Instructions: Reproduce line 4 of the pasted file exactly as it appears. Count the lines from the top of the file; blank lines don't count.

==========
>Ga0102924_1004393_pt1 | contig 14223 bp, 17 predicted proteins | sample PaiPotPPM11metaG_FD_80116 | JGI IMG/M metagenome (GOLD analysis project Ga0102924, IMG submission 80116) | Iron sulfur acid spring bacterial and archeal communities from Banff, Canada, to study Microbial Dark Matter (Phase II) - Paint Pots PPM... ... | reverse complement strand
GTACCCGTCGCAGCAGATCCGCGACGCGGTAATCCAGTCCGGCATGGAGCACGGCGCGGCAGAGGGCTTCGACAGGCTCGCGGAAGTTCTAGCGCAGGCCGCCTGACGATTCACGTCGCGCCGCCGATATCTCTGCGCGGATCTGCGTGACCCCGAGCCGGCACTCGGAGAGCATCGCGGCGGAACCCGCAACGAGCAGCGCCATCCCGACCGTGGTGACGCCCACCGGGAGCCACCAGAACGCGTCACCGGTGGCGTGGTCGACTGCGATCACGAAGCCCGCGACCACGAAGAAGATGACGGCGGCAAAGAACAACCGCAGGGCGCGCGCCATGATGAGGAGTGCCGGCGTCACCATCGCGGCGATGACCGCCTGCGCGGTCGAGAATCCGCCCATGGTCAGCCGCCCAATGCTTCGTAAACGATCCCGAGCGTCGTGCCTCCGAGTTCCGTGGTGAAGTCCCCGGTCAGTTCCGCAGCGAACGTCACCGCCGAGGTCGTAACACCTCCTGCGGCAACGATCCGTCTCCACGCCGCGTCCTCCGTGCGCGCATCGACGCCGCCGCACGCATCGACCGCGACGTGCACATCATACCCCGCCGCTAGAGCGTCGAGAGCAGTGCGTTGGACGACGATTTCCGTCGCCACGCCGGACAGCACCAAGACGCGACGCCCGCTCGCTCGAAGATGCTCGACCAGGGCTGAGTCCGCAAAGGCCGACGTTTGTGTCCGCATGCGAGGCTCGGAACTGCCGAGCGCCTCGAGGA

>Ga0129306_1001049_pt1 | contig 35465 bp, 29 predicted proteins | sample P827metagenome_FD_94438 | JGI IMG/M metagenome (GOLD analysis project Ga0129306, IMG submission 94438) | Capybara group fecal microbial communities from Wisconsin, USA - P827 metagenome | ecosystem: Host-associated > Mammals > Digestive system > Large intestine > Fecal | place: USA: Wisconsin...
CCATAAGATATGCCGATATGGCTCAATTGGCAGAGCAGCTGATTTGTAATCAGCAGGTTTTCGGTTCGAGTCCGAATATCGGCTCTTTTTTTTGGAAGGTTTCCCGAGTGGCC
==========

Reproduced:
CCATAAGATATGCCGATATGGCTCAATTGGCAGAGCAGCTGATTTGTAATCAGCAGGTTTTCGGTTCGAGTCCGAATATCGGCTCTTTTTTTTGGAAGGTTTCCCGAGTGGCC